Sample

Source: ProAPOD Real Estate Investment Software
Source: ProAPOD Real Estate Investment Software

Okay, now let's consider the Rent Scenarios illustrated above and break it down so you get the idea how a real estate investor might have used it in a real estate analysis to measure the risk associated with a potential real estate investment opportunity.

We see that the rental property being analyzed consists of 100 units comprised of three separate unit configurations each generating a current average monthly rent (dark blue area of the upper portion of the form).

In this case, the real estate investor has elected to determine what affect changes to those rents would make to the property's profitability. Therefore an average monthly rent amount is entered for each unit configuration in the columns labeled Rent Scenario 1, Rent Scenario 2, Rent Scenario 3 (white area of the upper portion of the form)..

Remember, each column intends to reflect an average monthly rent the investor deems as "most likely", "somewhat likely" and "not very likely" for the rental property.

In other words, whereas the investor deems that the one bedroom one bath units "most likely" can be raised to an average monthly rent of $520, they are only "somewhat likely" to rent for $530 monthly, and "not likely" to ever rent for $540 monthly.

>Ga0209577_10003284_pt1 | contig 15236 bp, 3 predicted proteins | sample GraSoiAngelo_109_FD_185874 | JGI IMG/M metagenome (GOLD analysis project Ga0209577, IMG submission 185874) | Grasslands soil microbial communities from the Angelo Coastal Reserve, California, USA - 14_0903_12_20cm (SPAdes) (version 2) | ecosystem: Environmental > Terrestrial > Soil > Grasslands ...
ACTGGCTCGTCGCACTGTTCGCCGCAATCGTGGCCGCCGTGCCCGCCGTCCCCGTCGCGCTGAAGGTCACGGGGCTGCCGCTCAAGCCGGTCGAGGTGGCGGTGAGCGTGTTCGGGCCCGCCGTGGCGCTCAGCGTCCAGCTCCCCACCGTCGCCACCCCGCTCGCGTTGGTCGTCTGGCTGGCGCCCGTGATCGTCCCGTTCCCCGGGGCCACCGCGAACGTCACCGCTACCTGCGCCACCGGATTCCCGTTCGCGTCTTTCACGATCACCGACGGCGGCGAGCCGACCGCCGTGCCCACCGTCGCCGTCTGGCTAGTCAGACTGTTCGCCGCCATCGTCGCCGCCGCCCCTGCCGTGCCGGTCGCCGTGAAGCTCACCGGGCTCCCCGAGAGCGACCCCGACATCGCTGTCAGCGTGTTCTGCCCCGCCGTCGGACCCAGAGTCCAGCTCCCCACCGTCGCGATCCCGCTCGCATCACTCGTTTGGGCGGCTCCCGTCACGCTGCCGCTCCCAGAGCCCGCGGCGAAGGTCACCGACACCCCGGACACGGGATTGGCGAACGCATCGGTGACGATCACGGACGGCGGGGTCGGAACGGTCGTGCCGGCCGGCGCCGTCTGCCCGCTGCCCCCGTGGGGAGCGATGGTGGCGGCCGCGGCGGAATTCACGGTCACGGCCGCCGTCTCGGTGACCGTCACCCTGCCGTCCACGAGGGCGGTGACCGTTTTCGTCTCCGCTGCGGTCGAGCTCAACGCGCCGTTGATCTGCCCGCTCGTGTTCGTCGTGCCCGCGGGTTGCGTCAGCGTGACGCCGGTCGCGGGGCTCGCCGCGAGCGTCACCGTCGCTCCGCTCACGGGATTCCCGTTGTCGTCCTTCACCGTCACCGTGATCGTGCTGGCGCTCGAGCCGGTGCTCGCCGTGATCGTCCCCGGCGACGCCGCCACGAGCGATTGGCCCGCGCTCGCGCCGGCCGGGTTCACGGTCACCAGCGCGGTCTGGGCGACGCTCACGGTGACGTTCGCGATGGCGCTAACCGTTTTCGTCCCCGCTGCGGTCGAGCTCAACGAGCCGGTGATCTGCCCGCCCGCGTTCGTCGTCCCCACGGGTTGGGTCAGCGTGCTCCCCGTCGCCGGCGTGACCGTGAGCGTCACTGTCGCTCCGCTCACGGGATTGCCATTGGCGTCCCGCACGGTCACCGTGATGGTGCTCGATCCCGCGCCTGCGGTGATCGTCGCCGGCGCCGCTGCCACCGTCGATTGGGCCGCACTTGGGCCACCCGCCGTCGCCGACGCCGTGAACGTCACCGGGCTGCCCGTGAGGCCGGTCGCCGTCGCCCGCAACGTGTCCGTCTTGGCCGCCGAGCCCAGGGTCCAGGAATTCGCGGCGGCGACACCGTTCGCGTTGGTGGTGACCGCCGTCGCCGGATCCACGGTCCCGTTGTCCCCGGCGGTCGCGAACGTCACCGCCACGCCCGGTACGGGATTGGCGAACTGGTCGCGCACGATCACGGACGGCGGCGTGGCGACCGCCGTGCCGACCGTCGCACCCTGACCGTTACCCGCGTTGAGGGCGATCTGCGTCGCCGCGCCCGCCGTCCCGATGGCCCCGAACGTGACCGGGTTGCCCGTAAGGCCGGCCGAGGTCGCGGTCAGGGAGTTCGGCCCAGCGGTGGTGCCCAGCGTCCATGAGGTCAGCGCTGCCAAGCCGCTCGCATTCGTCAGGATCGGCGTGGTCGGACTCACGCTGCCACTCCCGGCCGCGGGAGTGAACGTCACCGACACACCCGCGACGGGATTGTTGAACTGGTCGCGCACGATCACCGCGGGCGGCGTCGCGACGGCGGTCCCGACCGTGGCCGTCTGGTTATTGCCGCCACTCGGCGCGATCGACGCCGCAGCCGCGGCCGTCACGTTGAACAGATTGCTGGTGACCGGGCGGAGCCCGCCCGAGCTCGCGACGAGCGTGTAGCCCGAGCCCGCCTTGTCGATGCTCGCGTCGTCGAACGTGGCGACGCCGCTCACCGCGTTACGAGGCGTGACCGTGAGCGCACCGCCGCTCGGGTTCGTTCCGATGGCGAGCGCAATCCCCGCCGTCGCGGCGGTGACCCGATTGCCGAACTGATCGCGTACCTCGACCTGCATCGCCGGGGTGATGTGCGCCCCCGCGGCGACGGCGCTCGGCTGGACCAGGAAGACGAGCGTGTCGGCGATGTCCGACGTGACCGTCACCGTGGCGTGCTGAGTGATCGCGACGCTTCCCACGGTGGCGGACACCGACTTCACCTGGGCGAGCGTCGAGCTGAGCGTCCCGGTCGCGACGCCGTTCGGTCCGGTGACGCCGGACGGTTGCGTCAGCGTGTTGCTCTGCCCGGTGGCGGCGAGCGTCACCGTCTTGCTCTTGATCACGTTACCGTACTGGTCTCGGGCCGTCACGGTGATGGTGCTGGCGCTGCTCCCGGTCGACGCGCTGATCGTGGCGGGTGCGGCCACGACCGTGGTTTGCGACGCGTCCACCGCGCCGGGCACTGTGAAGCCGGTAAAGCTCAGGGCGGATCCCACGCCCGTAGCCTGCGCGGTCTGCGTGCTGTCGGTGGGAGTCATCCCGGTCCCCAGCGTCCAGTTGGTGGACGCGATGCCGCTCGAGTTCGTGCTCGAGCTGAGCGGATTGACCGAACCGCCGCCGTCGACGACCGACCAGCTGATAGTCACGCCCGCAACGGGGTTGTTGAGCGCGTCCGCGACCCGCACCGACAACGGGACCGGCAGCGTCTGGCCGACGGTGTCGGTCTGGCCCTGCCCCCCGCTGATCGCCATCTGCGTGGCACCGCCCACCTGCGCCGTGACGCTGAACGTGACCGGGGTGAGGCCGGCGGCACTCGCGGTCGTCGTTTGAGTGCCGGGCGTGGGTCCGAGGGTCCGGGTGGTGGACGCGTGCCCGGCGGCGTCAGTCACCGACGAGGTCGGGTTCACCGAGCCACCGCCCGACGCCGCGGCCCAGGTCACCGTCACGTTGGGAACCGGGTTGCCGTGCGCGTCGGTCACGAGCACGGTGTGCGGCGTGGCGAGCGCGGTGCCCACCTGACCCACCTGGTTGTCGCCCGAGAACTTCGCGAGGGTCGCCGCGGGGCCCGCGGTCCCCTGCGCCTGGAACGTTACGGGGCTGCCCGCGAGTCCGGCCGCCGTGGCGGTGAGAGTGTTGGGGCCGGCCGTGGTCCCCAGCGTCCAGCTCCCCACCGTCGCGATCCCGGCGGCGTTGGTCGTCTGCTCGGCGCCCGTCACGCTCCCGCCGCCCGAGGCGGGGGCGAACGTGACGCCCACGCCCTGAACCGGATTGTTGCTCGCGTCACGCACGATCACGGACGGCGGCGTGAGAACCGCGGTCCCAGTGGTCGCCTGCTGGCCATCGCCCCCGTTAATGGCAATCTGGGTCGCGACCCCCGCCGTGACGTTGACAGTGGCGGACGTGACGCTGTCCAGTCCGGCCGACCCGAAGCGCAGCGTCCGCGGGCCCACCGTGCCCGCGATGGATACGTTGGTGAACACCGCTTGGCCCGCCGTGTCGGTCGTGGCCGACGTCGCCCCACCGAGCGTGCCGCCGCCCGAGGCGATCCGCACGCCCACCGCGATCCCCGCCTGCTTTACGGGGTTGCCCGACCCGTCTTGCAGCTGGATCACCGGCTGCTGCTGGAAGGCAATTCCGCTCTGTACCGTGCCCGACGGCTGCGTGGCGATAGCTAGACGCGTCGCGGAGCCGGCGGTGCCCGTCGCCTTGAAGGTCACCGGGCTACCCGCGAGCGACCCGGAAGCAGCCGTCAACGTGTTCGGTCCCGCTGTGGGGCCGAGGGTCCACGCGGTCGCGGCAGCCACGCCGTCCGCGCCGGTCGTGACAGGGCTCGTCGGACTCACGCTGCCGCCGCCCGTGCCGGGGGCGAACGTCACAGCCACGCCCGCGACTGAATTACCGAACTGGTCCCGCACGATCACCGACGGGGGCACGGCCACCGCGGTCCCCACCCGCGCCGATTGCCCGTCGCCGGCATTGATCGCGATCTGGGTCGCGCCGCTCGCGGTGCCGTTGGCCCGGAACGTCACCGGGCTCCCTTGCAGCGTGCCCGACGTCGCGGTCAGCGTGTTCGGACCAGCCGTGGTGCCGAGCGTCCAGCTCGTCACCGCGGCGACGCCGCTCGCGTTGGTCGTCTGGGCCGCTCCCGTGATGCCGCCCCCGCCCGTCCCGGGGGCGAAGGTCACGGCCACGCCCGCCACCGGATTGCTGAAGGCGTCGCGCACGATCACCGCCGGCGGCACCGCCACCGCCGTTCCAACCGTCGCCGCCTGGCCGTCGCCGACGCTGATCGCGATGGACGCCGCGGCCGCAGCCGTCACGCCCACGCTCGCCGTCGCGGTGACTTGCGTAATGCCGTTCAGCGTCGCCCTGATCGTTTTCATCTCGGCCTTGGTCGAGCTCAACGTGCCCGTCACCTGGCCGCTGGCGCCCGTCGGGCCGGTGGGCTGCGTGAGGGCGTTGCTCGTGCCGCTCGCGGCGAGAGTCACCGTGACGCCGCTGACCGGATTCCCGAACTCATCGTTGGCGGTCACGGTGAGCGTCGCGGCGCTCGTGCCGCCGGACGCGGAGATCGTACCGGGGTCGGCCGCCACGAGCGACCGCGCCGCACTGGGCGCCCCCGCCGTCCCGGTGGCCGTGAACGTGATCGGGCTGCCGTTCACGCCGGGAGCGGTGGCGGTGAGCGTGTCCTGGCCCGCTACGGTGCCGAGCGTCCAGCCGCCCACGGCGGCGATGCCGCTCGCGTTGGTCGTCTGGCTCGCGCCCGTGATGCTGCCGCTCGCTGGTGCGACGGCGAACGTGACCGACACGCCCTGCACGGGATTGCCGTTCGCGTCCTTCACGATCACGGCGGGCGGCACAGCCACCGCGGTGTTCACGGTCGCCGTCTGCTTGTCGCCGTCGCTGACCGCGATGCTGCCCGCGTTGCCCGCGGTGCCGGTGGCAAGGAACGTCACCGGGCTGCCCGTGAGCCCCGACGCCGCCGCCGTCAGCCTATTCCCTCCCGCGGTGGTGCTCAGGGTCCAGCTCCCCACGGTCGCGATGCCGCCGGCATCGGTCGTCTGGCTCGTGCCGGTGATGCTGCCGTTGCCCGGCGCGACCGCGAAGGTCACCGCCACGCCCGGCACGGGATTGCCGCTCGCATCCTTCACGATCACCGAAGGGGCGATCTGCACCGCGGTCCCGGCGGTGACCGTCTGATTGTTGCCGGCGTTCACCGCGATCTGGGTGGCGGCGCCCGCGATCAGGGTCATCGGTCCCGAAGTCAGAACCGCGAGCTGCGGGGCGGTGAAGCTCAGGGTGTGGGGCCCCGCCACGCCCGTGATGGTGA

What's the point?

The investor has created a probability distribution for the rental property's rents that reveal what amount of profitability might be achieved for each scenario (dark blue area of the lower portion of the form) thereby associating the element of risk required to achieve the return.

Let's consider the Cash on Cash Return. As is, the real estate investment returns 11.56%, but continues to climb for each degree of risk until it reaches 13.73%. What significance these results are, of course, depends upon the one doing the real estate analysis.

The real estate investment may or may not provide a good investment opportunity depending on the real estate investor's desired rate of return and the amount of risk he or she is willing to take on the rental property and make the investment in hopes of achieving that return.

Conclusion

Probability distribution is only one of the mathematical and statistical approaches to risk analysis, But it is appropriate to discuss because it is used routinely by real estate investors to measure the uncertainties of investment real estate during their real estate analysis. Hopefully you see the benefit. Here's to your real estate investing success.

About the Author

James Kobzeff is a real estate professional and the owner/developer of ProAPOD - leading real estate investment software solutions since 2000. Create cash flow, rates of return, and profitability analysis on rental property at your fingertips in minutes! Learn more at ProAPOD Real Estate Investment Software